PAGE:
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Minnesota Counties

There are eighty-seven Counties in Minnesota. On October 27, 1849 nine large Minnesota Counties were created. Among them were Benton, Dahkotah, Itasca, Ramsey, Mahkahta, Pembina, Wabashaw, Washington, and Wahnata. Of those Benton, Dakota, Itasca, Ramsey, Wabasha, and Washington still exist as their original name. With the creation of Kittson County on March 9, 1878, Pembina County no longer existed. When Minnesota was organized as a state, 57 of the present 87 Counties were established. The last county to be created was Lake of the Woods County in 1923

Itasca County, Minnesota

Itasca County Education, Geography, and HistoryItasca County, Minnesota Courthouse

Itasca County is a county located in the State of Minnesota. Based on the 2010 census, the population was 45,058. Its county seat is Grand Rapids. The county is named after Lake Itasca, which is in turn a shortened version the Latin words veritas caput, meaning 'truth' and 'head', a reference to the source of the Mississippi River. Portions of the Bois Forte and Leech Lake Indian reservations are in the county.

Etymology - Origin of Itasca County Name

Named after Lake Itasca. Lake Itasca was named by the explorer Henry R. Schoolcraft in 1832. He made up the name by combining the Latin words veritas and caput, which mean "truth" and "head", respectively. Schoolcraft discovered the source of the Mississippi river at the lake.


County QuickFacts: CensusBureau Quick Facts

Itasca County History

Itasca County was first formed in 1849, upon the creation of the Minnesota Territory. It was originally a much larger county, which covered many of today's northeastern Minnesota counties. The original Itasca County stretched over Cook, Lake, Saint Louis, Koochiching, eastern Lake of the Woods, eastern Beltrami, Itasca, northern Aitkin, and northern Carlton counties, today in Minnesota.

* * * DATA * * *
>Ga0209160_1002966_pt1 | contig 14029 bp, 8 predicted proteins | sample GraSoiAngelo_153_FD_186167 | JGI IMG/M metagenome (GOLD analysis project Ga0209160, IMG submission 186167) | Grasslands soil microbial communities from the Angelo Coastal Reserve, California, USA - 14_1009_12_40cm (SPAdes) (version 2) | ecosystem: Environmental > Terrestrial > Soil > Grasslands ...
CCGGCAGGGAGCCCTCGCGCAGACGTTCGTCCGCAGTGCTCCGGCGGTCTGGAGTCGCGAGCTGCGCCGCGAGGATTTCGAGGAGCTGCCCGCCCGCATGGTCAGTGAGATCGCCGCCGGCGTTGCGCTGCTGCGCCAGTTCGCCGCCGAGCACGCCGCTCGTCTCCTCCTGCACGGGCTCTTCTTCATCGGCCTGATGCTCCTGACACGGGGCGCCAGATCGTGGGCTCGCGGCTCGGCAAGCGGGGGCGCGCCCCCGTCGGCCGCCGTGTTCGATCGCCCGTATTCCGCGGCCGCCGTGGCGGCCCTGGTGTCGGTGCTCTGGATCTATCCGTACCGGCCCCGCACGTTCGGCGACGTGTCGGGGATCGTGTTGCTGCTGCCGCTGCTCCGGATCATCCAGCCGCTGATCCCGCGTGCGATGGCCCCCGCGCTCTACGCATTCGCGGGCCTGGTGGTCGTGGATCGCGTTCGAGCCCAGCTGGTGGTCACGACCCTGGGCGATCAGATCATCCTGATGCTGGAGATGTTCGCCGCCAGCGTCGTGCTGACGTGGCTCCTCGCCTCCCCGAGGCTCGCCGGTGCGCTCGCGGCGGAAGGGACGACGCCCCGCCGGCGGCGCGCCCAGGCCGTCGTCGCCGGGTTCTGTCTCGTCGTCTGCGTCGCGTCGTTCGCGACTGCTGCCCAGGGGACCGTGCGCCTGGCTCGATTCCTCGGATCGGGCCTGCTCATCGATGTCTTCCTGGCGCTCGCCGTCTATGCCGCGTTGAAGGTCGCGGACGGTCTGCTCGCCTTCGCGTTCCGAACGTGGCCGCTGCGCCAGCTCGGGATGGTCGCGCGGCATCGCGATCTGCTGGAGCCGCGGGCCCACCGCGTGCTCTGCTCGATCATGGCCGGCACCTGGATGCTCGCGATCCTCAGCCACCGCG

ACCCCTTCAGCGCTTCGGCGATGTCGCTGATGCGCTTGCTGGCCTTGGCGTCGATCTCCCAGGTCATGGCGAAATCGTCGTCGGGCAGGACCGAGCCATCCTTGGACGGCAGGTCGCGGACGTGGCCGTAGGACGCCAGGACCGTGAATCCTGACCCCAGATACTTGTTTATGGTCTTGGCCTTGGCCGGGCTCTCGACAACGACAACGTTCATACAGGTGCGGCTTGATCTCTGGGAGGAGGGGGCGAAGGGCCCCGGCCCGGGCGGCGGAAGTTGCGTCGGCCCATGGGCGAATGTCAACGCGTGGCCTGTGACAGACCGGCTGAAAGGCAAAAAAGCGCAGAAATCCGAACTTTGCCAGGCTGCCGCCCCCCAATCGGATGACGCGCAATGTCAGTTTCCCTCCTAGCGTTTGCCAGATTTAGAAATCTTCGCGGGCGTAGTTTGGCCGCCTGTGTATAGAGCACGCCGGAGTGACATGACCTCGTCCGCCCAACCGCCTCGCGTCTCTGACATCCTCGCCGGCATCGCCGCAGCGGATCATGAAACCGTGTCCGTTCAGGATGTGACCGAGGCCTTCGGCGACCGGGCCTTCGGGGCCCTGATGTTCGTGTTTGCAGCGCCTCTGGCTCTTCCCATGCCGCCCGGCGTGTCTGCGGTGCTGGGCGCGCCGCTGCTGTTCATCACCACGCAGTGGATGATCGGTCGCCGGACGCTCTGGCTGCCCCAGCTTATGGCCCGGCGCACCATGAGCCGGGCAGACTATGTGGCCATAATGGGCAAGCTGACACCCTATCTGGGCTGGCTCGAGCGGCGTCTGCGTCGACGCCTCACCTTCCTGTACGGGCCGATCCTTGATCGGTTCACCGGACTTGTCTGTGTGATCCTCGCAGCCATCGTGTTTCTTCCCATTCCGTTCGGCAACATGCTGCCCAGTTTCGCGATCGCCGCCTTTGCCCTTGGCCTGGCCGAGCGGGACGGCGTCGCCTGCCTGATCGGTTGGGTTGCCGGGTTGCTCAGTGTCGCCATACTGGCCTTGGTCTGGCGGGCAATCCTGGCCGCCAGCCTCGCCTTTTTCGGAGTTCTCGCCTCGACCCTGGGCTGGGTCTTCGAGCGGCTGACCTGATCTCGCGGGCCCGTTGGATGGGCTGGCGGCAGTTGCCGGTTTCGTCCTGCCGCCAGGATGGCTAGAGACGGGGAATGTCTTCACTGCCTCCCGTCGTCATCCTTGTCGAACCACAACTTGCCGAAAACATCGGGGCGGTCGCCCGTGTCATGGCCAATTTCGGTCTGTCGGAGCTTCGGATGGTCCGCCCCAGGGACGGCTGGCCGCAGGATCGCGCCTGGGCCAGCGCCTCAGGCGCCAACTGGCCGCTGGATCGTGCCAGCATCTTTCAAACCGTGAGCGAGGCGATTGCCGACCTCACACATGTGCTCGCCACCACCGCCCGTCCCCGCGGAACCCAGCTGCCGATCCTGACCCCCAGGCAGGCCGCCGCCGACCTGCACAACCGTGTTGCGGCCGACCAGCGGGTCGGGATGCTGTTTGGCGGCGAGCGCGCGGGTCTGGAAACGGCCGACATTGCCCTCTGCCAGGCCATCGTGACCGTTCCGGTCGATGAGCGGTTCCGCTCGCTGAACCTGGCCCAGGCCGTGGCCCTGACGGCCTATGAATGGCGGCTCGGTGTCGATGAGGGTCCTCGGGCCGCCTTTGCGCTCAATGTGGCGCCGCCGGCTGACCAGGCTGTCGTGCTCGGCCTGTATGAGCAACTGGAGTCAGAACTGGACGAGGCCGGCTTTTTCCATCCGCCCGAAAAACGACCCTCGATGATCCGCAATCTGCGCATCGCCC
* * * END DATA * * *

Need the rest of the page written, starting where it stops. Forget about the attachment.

Itasca County was originally named for Lake Itasca. It was found to be the true source of the Mississippi River. After many disputes over finding the source of the Mississippi River, Henry Roe Schoolcraft set out to find its true source in 1832. Once he came upon its true source, he decided to name this 'Lake Itasca.' The Mississippi River flows from its small beginnings at Lake Itasca past Bemidji and other cities all the way down to the Gulf of Mexico.

Broken down, Itasca makes reference to the Latin saying 'Veritas Caput' which has a definition of 'true head.'

It was thought to name Itasca County after Lake Itasca because of the importance of finding the true source of the Mississippi River. With the Mississippi River being one of our great waterways of the nation, the name being chosen for this county was only appropriate to be after the Mississippi River's true source: Lake Itasca.

Geography: Land and Water

As reported by the Census Bureau, the county has a total area of 2,928 square miles (7,580 km2), of which 2,668 square miles (6,910 km2) is land and 260 square miles (670 km2) (8.9%) is water. It is the third-largest county in Minnesota by land area.

The landscape in Itasca County varies greatly. The low plains, rolling hills, and wetlands occur where there was glacial activity in the past. This area is known greatly for being forested, and has been for centuries. The different forests are made up of trees such as pines, spruces, hardwoods, cedar, and tamarack. The many large forests in the area make forestry and logging major sectors in the economy.

Major forests in the county include the Chippewa National Forest, the Big Fork State Forest, George Washington State Forest, Golden Anniversary State Forest, and the Marcell Experimental Forest.

In Itasca County there are many different bodies of water from big lakes, to small creeks, to major rivers. Over 1400 lakes are located within the county. These bodies of water help support many different wildlife species such as different birds and small mammals. Major bodies of water in the county include Lake Winnibigoshish, Pokegama Lake, Deer Lake, the Mississippi River, Bowstring Lake, and the Blandin Paper Mill Reservoir.

Neighboring Counties

Bordering counties are as follows:

  • Koochiching County (north)
  • Saint Louis County (east)
  • Aitkin County (south)
  • Cass County (southwest)
  • Beltrami County (west)


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